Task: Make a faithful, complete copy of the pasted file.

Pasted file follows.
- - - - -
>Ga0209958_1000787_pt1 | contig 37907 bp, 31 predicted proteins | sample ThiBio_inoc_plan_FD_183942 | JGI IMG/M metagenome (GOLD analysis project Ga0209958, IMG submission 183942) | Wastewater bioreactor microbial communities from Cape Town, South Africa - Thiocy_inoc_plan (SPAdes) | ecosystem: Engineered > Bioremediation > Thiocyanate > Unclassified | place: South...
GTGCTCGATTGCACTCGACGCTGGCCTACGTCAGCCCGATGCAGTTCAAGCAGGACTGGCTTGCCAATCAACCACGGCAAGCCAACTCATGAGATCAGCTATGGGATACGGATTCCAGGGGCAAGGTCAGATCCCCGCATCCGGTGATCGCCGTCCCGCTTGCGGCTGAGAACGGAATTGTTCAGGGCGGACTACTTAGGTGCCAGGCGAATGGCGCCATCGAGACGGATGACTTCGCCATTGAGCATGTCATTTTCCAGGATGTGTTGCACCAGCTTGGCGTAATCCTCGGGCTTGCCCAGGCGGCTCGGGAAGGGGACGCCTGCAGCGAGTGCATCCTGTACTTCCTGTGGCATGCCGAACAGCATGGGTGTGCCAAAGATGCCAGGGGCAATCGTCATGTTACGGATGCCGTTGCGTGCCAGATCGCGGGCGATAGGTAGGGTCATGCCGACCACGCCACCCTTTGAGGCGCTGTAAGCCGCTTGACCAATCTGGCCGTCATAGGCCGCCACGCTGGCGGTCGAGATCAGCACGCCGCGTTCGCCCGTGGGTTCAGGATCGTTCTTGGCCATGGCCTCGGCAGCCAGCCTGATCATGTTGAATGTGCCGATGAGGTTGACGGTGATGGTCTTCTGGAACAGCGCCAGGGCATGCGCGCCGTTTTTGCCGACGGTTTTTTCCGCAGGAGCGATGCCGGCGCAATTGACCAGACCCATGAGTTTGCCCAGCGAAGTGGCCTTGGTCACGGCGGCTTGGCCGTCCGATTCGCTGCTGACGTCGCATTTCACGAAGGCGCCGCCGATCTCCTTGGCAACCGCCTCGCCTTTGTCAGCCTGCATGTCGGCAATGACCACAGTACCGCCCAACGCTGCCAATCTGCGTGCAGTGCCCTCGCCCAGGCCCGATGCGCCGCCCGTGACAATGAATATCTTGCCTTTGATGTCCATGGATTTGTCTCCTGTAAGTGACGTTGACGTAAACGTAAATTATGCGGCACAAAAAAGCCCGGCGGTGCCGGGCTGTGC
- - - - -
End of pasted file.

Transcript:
>Ga0209958_1000787_pt1 | contig 37907 bp, 31 predicted proteins | sample ThiBio_inoc_plan_FD_183942 | JGI IMG/M metagenome (GOLD analysis project Ga0209958, IMG submission 183942) | Wastewater bioreactor microbial communities from Cape Town, South Africa - Thiocy_inoc_plan (SPAdes) | ecosystem: Engineered > Bioremediation > Thiocyanate > Unclassified | place: South...
GTGCTCGATTGCACTCGACGCTGGCCTACGTCAGCCCGATGCAGTTCAAGCAGGACTGGCTTGCCAATCAACCACGGCAAGCCAACTCATGAGATCAGCTATGGGATACGGATTCCAGGGGCAAGGTCAGATCCCCGCATCCGGTGATCGCCGTCCCGCTTGCGGCTGAGAACGGAATTGTTCAGGGCGGACTACTTAGGTGCCAGGCGAATGGCGCCATCGAGACGGATGACTTCGCCATTGAGCATGTCATTTTCCAGGATGTGTTGCACCAGCTTGGCGTAATCCTCGGGCTTGCCCAGGCGGCTCGGGAAGGGGACGCCTGCAGCGAGTGCATCCTGTACTTCCTGTGGCATGCCGAACAGCATGGGTGTGCCAAAGATGCCAGGGGCAATCGTCATGTTACGGATGCCGTTGCGTGCCAGATCGCGGGCGATAGGTAGGGTCATGCCGACCACGCCACCCTTTGAGGCGCTGTAAGCCGCTTGACCAATCTGGCCGTCATAGGCCGCCACGCTGGCGGTCGAGATCAGCACGCCGCGTTCGCCCGTGGGTTCAGGATCGTTCTTGGCCATGGCCTCGGCAGCCAGCCTGATCATGTTGAATGTGCCGATGAGGTTGACGGTGATGGTCTTCTGGAACAGCGCCAGGGCATGCGCGCCGTTTTTGCCGACGGTTTTTTCCGCAGGAGCGATGCCGGCGCAATTGACCAGACCCATGAGTTTGCCCAGCGAAGTGGCCTTGGTCACGGCGGCTTGGCCGTCCGATTCGCTGCTGACGTCGCATTTCACGAAGGCGCCGCCGATCTCCTTGGCAACCGCCTCGCCTTTGTCAGCCTGCATGTCGGCAATGACCACAGTACCGCCCAACGCTGCCAATCTGCGTGCAGTGCCCTCGCCCAGGCCCGATGCGCCGCCCGTGACAATGAATATCTTGCCTTTGATGTCCATGGATTTGTCTCCTGTAAGTGACGTTGACGTAAACGTAAATTATGCGGCACAAAAAAGCCCGGCGGTGCCGGGCTGTGC